These are the marching orders that come from our King. This is how He says the “not of this world” kingdom works. “Let all that you do be done in love,” we’re told in 1 Corinthians 16:14. Phillip Ryken, the President of Wheaton College points out that according to 1 Corinthians 13, our words have no spiritual value unless we have real, sacrificial love for the people we’re addressing. “No one will hear the gospel from the life of a loveless Christian,” he says. People just hear ‘bong, bong, bong, clang, clang, clang.’”
I was talking to a friend about this earlier this week, and I said “this is hard, right?” And she said “no, it’s impossible – on our own!” She’s right of course. We know we don’t have it in us to love our enemies. But we do have in us the Spirit of God in us. And He will empower us to love our enemies. As we pray and yield to Him, He gives us the love we don’t have – God’s love for the lost.
Yes, there is a day coming when God will judge the wicked. That day is not today. Today is the day of salvation for the lost. “God did not send His Son into the world to condemn the world, but to save the world through him” (John 3:17).
We need to remember that apart from the grace of God in our lives, we would be a lot like our ideological opponents. Paul reminds Titus as he is ministering in Crete, a place populated by liars, evil beasts and lazy gluttons (Titus 1:12) that he was to “slander no one, to avoid fighting, and to be kind, always showing gentleness to all people.” And then Paul says “Don’t forget this, Titus. We too were once foolish, disobedient, deceived, enslaved by various passions and pleasures, living in malice and envy, hateful, detesting one another” (Titus 3:2-3).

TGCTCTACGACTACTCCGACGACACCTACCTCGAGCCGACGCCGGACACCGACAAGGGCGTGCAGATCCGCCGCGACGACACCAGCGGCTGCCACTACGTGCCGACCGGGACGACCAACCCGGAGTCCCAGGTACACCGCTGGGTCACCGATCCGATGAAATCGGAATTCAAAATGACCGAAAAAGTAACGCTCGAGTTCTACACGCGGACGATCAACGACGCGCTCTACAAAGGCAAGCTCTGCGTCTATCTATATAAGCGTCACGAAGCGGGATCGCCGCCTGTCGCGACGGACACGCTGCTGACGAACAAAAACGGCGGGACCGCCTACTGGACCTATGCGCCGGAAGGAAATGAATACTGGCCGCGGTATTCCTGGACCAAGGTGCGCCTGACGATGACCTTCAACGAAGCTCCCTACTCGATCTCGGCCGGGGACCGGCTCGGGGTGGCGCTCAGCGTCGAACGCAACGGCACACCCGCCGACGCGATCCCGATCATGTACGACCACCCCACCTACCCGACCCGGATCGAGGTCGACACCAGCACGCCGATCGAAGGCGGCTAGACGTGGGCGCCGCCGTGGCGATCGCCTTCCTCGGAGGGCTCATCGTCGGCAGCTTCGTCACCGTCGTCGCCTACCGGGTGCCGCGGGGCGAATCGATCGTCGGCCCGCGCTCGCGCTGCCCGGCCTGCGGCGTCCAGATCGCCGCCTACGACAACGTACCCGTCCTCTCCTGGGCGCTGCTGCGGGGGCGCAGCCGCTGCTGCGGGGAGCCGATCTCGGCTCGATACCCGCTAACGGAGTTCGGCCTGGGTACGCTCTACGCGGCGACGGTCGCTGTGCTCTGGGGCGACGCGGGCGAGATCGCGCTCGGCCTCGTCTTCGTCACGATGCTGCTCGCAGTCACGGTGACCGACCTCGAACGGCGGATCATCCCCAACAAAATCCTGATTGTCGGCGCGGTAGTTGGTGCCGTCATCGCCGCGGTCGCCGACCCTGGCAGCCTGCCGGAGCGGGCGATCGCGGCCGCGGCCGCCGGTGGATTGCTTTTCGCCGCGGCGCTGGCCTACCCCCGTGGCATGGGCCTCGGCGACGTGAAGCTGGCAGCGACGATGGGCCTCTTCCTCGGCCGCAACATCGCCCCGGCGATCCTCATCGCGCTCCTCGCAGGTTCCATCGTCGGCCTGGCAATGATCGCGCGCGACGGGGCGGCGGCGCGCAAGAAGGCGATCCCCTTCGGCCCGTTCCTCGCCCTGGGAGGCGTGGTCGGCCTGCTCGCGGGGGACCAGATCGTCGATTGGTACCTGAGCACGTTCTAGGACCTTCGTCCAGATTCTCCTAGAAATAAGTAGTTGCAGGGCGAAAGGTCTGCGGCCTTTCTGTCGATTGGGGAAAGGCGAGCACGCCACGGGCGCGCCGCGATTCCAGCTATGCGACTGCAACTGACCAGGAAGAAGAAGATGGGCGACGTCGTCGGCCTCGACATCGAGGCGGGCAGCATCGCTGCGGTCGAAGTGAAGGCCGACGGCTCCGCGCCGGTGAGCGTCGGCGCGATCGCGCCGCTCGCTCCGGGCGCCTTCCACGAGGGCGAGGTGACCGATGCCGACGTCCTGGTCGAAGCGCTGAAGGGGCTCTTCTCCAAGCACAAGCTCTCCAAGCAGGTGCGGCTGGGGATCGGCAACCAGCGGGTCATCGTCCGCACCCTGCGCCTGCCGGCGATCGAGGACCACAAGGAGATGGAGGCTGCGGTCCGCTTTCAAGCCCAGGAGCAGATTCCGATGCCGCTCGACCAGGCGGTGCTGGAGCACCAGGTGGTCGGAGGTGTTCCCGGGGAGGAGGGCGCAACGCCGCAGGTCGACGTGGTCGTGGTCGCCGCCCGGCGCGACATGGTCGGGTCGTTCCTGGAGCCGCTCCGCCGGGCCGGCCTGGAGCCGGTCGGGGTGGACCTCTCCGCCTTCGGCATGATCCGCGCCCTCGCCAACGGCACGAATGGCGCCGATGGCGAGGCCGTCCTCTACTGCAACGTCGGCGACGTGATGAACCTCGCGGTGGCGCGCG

The only reason our lives look any different than the lives of those who hate Jesus is because in the kindness of God our Savior and his love for mankind, He saved us —not by works of righteousness that we had done, but according to His mercy — through the washing of regeneration and renewal by the Holy Spirit. (Titus 3:2-5)
As He stood before Pilate, and even as He faced those who mocked, tortured and nailed Him to the cross, Jesus had mercy on them. “Father, forgive them” He prayed as He hung on the cross.
He loved His enemies. And He wants us to do the same.
So the next time you see someone in the news who makes you mad, stop and pray. Ask God to fill you with His love for them.
That’s what kingdom life looks like.